The Han Dynasty was the fifth major dynasty of Ancient China. It was also one of the longest-running: it lasted approximately 426 years, from 206 BC – 220 AD.
The Han Dynasty was much more powerful than previous dynasties, and in the context of the country itself, was almost like the Chinese version of the Roman Empire!
The Qin Dynasty was significant for China due to its introduction of a new system of law and order, but it didn’t last very long, and it was an extremely cruel dynasty to live in.
The first leader of the Han, Liu Bang, had been a minor official during the Qin Dynasty. He wasn’t very loyal to the Qin, though.
He was ready with an army to take the throne by the time the Qin dynasty officially collapsed.
Liu Bang faced a lot of trouble in taking the throne, and his biggest opponent was a man named Xiang Yu. But Liu Bang won in the end.
Liu Bang moved the imperial capital again when he came to power. He chose the city of Chang’an to use as his capital. Chang’an was chosen for strategic purposes.
Most major roads in China met in Chang’an, and it was also close to newly established “Silk Road” used for trade all through China and the rest of Asia.
The city blossomed in the Han Dynasty, and by 2 AD, the population was nearly 250,000.
The Han Dynasty had a great number of achievements – but the biggest one of all was probably the opening of the Silk Road.
The Silk Road was a trade route which ran through Central Asia and connected to the Mediterranean, and even some of the countries in Eastern Europe.
The Silk Road was very profitable for China, and helped contribute to cultural development as people from all parts of Asia were able to meet with one another for the first time.
The Han were also responsible for the invention of paper, which would prove of great important to the education system.
Though paper was generally used to wrap dead fish, a few sheets used for writing have survived to this day as well.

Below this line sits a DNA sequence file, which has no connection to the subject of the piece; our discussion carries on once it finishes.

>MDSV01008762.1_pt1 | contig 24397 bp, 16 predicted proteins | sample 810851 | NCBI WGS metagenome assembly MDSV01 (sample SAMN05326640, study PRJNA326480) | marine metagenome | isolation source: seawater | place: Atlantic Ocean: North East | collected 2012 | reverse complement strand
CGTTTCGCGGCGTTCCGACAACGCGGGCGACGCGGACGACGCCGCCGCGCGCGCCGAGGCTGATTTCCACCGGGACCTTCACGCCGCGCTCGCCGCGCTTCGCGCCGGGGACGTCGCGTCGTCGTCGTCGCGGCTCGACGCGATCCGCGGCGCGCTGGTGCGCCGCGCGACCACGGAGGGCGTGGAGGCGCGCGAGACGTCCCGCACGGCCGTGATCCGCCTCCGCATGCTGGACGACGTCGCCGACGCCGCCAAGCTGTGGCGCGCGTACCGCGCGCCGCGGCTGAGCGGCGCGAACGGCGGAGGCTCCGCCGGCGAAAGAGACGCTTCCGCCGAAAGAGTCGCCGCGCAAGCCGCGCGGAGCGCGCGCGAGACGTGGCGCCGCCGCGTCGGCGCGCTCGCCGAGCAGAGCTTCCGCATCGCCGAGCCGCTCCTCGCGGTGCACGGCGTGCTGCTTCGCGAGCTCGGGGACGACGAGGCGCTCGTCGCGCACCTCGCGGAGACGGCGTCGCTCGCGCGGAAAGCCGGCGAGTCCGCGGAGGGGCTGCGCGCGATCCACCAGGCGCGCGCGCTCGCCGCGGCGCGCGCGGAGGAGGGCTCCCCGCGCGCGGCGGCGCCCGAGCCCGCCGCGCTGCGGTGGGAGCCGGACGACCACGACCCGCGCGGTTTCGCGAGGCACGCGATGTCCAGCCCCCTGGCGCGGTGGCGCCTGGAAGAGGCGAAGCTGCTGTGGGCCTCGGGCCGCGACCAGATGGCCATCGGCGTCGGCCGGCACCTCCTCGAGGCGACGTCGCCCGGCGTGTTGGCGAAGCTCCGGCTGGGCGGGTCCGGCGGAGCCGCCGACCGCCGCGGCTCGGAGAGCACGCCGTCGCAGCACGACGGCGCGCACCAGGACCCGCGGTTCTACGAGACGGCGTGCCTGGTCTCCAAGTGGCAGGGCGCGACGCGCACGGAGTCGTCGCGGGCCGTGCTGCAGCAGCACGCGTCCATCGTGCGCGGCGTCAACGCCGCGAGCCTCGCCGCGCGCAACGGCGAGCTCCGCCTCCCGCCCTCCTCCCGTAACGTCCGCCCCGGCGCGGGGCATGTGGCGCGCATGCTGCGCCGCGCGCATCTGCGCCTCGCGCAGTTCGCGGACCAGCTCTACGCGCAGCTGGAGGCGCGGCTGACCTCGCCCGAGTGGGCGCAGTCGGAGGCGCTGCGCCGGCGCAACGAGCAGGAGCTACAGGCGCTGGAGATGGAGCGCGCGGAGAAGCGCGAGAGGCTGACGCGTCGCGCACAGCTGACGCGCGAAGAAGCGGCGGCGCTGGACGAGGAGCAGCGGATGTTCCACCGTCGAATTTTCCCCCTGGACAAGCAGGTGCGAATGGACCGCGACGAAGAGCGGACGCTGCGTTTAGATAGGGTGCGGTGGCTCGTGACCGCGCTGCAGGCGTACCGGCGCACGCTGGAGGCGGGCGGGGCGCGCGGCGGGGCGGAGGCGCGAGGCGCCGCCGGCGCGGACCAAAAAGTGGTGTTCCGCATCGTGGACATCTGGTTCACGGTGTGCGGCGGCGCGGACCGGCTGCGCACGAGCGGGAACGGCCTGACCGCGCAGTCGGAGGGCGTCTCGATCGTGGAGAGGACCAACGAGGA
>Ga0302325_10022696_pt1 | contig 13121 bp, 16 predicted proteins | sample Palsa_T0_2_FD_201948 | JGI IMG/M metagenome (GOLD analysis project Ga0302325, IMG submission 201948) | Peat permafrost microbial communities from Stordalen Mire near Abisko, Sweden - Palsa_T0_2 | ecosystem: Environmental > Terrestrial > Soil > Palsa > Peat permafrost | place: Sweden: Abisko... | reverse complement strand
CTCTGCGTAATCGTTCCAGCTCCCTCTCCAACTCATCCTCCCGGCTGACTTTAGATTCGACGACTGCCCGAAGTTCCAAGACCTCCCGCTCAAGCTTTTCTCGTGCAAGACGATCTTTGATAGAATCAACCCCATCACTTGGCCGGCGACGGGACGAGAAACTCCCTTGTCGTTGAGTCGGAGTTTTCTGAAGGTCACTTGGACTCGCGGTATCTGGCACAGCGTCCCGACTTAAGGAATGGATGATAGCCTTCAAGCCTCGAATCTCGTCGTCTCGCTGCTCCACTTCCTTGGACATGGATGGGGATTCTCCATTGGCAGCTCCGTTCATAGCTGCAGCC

Examples include historical documents, poetry, government records, a dictionary (very important for translating other documents found from the time!) and the oldest surviving census of all time.
Though only a small number of documents survived from the time, the ones that historians found contributed greatly to our knowledge of the Han Dynasty!
The Han Dynasty’s glorious reign became to come to an end around the beginning of the 2nd century AD.
The Han bloodline had been experiencing a string of bad luck in which one emperor after another had died either too young or without a chosen heir.
This led to a power struggle in Ancient China, as cousins of the emperor, family of the empress, and everybody with even the vaguest ties to the royal family tried to stake their claim to the throne.
China experienced a lot of natural disasters at the same time, like earthquakes, floods, and plagues of insects.
The people took this as a sign that the Han Dynasty was no longer blessed by the gods, and that their divine right to rule had been taken away from them. The Han Dynasty collapsed around 20 years later.
The Han Dynasty’s influence on the Eastern World was about as significant as the Roman Empire’s influence on the West. Even today, some Chinese call themselves “Han rem,” or “Han people.”
It was viewed as a golden age for art and culture in the country – it was when the biggest historical document from Ancient China was written, “Records of the Grand Historian,” which contributed greatly to our understanding of the Han Dynasty and those that came previous.
The philosophy of Confucius (a very famous Chinese philosopher, whose work is still read and discussed today) was made the official ideology of the state, and was taught to Chinese citizens all across the country.
Although the Han Dynasty ended in 220 AD, its legacy lasted a long time after.